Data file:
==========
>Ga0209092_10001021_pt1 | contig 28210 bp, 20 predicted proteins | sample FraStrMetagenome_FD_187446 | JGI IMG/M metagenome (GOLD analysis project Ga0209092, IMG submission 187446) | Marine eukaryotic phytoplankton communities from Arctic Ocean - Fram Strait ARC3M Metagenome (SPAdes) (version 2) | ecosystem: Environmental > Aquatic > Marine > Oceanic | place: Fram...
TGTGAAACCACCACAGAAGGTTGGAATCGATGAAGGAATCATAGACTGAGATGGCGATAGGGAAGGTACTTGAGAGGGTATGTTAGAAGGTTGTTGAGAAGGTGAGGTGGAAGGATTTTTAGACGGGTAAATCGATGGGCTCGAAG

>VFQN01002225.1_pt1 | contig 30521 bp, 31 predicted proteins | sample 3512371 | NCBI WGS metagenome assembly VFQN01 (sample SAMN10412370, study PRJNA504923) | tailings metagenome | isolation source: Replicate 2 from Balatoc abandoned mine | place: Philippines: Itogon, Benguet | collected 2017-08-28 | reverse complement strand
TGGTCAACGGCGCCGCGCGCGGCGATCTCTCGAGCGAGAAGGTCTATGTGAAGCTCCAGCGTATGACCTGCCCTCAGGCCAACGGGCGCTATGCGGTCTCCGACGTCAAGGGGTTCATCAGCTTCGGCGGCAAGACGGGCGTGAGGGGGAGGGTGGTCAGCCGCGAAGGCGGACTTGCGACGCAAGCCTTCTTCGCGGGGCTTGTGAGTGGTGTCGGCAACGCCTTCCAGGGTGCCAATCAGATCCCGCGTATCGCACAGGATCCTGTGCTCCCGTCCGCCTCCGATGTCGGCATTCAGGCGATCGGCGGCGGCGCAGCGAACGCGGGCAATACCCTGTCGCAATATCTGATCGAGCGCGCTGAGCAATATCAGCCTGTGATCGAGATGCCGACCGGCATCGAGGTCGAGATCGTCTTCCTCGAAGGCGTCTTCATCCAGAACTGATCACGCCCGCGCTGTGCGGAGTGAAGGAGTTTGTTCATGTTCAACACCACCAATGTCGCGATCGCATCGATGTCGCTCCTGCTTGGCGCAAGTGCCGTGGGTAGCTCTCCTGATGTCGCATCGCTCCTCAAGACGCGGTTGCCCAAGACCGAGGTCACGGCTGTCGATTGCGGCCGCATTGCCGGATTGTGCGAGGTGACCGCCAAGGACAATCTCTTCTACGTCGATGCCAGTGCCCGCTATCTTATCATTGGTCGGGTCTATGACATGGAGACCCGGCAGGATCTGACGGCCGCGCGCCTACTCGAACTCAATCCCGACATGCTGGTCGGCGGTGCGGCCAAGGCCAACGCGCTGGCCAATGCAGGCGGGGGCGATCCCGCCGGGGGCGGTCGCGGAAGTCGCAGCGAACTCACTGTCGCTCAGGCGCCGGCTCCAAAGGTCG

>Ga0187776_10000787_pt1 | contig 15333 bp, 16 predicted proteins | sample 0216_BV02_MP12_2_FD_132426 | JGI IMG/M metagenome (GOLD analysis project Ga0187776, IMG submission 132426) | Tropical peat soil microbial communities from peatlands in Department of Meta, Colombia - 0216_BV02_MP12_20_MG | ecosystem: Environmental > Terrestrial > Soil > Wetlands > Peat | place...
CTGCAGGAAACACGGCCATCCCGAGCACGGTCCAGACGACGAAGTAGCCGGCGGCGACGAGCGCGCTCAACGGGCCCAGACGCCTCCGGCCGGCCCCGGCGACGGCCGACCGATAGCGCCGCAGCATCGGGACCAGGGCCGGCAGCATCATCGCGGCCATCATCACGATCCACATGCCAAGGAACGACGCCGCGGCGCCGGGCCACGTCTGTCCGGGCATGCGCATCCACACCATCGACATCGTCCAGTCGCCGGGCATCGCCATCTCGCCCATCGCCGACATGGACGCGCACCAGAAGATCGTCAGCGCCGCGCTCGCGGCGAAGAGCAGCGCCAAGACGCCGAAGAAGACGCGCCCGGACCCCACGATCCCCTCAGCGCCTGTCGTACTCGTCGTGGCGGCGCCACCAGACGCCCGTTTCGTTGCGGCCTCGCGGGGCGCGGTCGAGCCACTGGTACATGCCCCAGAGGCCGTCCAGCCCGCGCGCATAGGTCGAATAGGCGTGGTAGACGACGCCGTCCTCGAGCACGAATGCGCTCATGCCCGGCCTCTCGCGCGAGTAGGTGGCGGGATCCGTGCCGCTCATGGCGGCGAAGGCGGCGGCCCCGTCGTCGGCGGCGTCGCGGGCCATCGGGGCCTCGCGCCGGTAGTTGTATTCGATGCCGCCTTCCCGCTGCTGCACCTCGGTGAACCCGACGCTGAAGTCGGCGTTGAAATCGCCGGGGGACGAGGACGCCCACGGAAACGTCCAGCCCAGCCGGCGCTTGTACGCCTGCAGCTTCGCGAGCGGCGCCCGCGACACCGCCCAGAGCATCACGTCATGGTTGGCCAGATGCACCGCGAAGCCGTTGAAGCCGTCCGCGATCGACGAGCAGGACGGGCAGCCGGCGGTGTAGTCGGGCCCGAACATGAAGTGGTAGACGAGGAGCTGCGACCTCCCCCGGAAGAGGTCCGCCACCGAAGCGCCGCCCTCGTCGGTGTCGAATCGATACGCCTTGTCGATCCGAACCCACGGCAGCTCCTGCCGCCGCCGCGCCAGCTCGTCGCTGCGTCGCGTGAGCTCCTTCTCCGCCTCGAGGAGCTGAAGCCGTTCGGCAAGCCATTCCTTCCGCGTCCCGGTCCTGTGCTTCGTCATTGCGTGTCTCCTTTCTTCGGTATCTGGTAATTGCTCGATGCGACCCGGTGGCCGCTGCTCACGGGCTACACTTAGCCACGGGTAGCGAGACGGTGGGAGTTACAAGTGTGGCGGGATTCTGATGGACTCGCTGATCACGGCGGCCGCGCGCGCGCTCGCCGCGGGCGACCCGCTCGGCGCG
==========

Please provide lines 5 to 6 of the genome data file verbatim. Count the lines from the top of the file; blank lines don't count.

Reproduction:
>Ga0187776_10000787_pt1 | contig 15333 bp, 16 predicted proteins | sample 0216_BV02_MP12_2_FD_132426 | JGI IMG/M metagenome (GOLD analysis project Ga0187776, IMG submission 132426) | Tropical peat soil microbial communities from peatlands in Department of Meta, Colombia - 0216_BV02_MP12_20_MG | ecosystem: Environmental > Terrestrial > Soil > Wetlands > Peat | place...
CTGCAGGAAACACGGCCATCCCGAGCACGGTCCAGACGACGAAGTAGCCGGCGGCGACGAGCGCGCTCAACGGGCCCAGACGCCTCCGGCCGGCCCCGGCGACGGCCGACCGATAGCGCCGCAGCATCGGGACCAGGGCCGGCAGCATCATCGCGGCCATCATCACGATCCACATGCCAAGGAACGACGCCGCGGCGCCGGGCCACGTCTGTCCGGGCATGCGCATCCACACCATCGACATCGTCCAGTCGCCGGGCATCGCCATCTCGCCCATCGCCGACATGGACGCGCACCAGAAGATCGTCAGCGCCGCGCTCGCGGCGAAGAGCAGCGCCAAGACGCCGAAGAAGACGCGCCCGGACCCCACGATCCCCTCAGCGCCTGTCGTACTCGTCGTGGCGGCGCCACCAGACGCCCGTTTCGTTGCGGCCTCGCGGGGCGCGGTCGAGCCACTGGTACATGCCCCAGAGGCCGTCCAGCCCGCGCGCATAGGTCGAATAGGCGTGGTAGACGACGCCGTCCTCGAGCACGAATGCGCTCATGCCCGGCCTCTCGCGCGAGTAGGTGGCGGGATCCGTGCCGCTCATGGCGGCGAAGGCGGCGGCCCCGTCGTCGGCGGCGTCGCGGGCCATCGGGGCCTCGCGCCGGTAGTTGTATTCGATGCCGCCTTCCCGCTGCTGCACCTCGGTGAACCCGACGCTGAAGTCGGCGTTGAAATCGCCGGGGGACGAGGACGCCCACGGAAACGTCCAGCCCAGCCGGCGCTTGTACGCCTGCAGCTTCGCGAGCGGCGCCCGCGACACCGCCCAGAGCATCACGTCATGGTTGGCCAGATGCACCGCGAAGCCGTTGAAGCCGTCCGCGATCGACGAGCAGGACGGGCAGCCGGCGGTGTAGTCGGGCCCGAACATGAAGTGGTAGACGAGGAGCTGCGACCTCCCCCGGAAGAGGTCCGCCACCGAAGCGCCGCCCTCGTCGGTGTCGAATCGATACGCCTTGTCGATCCGAACCCACGGCAGCTCCTGCCGCCGCCGCGCCAGCTCGTCGCTGCGTCGCGTGAGCTCCTTCTCCGCCTCGAGGAGCTGAAGCCGTTCGGCAAGCCATTCCTTCCGCGTCCCGGTCCTGTGCTTCGTCATTGCGTGTCTCCTTTCTTCGGTATCTGGTAATTGCTCGATGCGACCCGGTGGCCGCTGCTCACGGGCTACACTTAGCCACGGGTAGCGAGACGGTGGGAGTTACAAGTGTGGCGGGATTCTGATGGACTCGCTGATCACGGCGGCCGCGCGCGCGCTCGCCGCGGGCGACCCGCTCGGCGCG